I’ve been into the habit of posting on every day but Tuesday and Thursday, but this week I’ve decided to make a post every day.  I’m kicking off the week-long series on Drinking In Japan with the most classic of Japanese watering holes, the “izakaya”.

This classic, casual gastropub is the Japanese equivalent of pubs in the west.  Often decorated with red lanterns out front, an izakaya might offer seating on tatami mats on the floor at low tables, or ordinary western tables and chairs.  At-the-bar seating may also be offered.  Snack foods are usually shared at the table, not unlike tapas dining, but usually more substantial.

Sake is of course a primary element, as the word “izakaya” is derived from words meaning “sake shop” and “to stay”, but other popular offerings include beer, shochu, and any variety of cocktails.

When a customer is seated, they’ll often order a beer before they even begin looking at the menu.  Simple dishes are ordered first, like salted soy bean pods (edamame), before moving on to more flavorful things like chicken skewers (yakitori), and finishing off with heartier dishes like pan-fried noodles (yakisoba).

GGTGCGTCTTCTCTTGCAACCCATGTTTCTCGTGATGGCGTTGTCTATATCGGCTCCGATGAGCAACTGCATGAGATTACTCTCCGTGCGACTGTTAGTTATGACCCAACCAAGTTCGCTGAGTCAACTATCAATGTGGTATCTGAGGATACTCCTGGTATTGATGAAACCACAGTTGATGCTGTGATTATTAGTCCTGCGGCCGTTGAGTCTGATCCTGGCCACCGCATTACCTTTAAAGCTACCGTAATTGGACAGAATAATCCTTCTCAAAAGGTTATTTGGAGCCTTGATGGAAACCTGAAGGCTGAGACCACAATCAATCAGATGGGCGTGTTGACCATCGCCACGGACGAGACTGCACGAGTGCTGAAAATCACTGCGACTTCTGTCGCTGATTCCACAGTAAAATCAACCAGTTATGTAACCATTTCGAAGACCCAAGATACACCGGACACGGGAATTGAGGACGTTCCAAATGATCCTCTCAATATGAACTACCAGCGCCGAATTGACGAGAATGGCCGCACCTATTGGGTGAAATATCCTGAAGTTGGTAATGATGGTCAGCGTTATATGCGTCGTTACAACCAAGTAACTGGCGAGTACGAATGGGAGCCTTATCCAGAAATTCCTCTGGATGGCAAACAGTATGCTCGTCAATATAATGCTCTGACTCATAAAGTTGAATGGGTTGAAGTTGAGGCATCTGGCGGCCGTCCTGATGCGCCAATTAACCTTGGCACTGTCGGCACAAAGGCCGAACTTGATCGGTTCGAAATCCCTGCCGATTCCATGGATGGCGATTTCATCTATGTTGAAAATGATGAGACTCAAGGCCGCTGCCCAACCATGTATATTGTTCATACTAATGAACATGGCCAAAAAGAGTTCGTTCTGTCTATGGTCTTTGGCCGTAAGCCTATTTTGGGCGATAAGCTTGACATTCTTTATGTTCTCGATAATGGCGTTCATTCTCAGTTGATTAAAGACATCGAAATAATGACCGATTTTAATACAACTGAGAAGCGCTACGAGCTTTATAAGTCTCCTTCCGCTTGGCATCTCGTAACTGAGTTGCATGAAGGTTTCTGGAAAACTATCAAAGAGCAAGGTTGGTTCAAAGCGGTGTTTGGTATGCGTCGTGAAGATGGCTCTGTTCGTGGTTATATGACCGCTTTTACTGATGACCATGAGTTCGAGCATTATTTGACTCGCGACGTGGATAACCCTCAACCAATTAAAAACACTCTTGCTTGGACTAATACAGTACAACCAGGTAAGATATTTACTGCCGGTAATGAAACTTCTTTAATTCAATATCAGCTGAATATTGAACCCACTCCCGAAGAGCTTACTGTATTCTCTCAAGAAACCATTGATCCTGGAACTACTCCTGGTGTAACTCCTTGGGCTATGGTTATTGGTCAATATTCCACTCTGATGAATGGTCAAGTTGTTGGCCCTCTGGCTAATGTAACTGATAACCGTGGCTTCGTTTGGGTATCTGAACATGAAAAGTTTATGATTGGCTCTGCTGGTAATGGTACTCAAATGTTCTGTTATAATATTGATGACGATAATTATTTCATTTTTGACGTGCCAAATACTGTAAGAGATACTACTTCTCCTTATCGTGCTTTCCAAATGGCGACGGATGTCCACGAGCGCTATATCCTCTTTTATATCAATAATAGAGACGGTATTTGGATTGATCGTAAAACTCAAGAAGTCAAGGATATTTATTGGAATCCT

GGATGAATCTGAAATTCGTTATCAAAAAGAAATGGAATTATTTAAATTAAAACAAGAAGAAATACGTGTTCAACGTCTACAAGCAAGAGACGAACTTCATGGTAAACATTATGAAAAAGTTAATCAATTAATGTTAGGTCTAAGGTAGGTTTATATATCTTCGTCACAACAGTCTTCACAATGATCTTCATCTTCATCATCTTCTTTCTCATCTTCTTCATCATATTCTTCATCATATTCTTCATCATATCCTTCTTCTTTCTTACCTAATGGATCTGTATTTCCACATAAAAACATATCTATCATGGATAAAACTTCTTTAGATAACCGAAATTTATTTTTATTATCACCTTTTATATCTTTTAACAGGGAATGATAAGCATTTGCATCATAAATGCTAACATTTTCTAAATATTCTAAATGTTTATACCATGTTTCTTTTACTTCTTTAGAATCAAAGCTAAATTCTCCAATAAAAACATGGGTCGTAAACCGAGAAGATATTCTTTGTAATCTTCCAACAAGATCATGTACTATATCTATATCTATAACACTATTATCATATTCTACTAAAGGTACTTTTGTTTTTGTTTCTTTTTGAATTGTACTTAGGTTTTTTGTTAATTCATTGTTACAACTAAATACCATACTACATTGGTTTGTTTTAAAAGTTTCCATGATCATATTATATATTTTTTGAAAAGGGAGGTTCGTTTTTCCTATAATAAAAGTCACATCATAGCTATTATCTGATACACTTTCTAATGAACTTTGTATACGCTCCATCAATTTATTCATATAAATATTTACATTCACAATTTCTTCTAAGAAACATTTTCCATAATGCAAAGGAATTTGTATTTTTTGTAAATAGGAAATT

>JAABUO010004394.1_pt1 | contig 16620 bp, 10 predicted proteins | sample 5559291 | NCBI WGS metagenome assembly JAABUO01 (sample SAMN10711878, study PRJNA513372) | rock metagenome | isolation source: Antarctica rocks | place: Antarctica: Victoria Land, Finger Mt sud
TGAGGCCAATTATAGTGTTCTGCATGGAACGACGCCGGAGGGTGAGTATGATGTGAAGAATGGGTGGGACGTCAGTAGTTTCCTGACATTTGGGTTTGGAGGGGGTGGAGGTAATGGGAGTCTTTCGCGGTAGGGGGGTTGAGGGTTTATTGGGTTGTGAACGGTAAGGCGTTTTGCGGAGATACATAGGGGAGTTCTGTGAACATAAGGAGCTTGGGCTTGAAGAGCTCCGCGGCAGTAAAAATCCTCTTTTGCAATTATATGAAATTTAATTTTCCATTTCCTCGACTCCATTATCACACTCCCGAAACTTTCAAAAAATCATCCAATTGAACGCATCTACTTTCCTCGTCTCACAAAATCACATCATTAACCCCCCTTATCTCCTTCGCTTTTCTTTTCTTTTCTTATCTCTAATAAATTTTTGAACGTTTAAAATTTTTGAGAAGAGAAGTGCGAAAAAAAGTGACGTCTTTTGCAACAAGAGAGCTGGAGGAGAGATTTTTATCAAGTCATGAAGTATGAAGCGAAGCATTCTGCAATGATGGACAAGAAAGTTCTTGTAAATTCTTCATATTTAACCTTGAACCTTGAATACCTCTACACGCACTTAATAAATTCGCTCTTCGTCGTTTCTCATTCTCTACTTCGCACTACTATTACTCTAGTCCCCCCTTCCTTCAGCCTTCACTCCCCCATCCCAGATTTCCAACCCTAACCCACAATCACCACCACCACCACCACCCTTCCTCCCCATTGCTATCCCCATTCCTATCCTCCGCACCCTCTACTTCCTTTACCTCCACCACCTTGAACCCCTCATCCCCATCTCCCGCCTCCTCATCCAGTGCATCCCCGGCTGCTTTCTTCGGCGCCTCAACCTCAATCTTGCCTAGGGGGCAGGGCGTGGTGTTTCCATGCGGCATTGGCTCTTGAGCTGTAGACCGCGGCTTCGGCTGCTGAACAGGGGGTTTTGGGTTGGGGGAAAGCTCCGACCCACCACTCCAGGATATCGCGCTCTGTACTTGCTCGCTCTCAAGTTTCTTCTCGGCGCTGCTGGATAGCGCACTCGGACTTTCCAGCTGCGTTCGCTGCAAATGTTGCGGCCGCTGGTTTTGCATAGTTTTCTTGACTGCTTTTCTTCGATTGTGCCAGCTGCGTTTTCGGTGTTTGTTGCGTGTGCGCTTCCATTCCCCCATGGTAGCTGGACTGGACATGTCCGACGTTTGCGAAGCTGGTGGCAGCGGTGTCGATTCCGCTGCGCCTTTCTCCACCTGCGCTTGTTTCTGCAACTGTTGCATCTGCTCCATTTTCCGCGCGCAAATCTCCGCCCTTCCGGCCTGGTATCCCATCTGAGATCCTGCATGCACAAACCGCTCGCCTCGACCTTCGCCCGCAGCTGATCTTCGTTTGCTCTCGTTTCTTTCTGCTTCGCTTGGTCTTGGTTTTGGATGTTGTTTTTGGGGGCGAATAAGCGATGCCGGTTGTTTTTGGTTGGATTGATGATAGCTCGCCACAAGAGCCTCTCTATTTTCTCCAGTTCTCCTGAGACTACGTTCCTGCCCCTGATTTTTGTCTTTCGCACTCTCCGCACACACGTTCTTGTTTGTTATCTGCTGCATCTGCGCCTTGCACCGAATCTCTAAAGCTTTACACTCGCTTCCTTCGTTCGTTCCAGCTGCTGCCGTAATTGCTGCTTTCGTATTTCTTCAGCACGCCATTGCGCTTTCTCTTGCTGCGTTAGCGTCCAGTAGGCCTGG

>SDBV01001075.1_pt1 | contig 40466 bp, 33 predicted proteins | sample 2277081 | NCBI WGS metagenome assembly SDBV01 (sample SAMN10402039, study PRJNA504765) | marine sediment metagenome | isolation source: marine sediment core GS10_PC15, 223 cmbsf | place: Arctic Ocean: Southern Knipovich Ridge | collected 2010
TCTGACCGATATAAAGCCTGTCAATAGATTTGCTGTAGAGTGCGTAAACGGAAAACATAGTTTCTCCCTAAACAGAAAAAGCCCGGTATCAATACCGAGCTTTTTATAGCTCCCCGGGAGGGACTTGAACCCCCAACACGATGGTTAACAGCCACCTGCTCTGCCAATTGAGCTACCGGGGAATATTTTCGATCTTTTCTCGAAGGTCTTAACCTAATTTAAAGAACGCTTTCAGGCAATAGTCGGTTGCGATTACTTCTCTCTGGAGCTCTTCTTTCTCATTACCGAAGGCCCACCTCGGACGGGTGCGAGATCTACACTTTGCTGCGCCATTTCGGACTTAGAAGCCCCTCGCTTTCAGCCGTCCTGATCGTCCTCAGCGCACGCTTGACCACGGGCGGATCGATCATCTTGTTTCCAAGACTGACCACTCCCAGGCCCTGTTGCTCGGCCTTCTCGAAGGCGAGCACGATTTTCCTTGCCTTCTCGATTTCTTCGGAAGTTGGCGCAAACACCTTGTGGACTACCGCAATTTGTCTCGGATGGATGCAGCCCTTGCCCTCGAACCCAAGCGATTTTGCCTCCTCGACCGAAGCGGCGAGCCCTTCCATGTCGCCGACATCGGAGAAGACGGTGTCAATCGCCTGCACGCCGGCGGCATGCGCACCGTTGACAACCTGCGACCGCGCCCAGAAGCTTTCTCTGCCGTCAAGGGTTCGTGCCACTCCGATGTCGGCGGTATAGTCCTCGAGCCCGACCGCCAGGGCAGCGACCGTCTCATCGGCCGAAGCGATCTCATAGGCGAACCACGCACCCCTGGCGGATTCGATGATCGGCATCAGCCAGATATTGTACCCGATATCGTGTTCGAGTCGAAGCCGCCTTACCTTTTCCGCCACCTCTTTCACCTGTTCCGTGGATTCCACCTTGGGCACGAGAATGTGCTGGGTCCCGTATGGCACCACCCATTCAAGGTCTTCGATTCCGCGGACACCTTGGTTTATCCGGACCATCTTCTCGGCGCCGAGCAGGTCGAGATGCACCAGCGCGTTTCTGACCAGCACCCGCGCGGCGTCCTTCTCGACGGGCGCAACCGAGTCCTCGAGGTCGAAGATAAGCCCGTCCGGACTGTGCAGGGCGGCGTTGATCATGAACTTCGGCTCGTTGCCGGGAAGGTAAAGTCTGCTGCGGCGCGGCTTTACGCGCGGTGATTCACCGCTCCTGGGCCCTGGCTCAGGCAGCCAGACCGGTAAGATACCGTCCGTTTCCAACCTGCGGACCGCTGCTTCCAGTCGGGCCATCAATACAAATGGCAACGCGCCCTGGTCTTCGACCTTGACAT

Izakaya are classically thought of as the watering-hole of salarymen after work, but they have also become quite popular with women and students.  Izakaya are common locations for group dates, as the casual atmosphere makes it easy to converse and mingle.

Here’s a fun networking fact!  One of my page’s followers, Japan Oblong, wrote a fantastic article for Matcha Japan Travel Magazine about izakaya etiquette and how to order, especially tailored to foreign visitors.  You can check it out right here.

Come back tomorrow as the series continues with “Tachinomi”, a Japanese bar with no seating!


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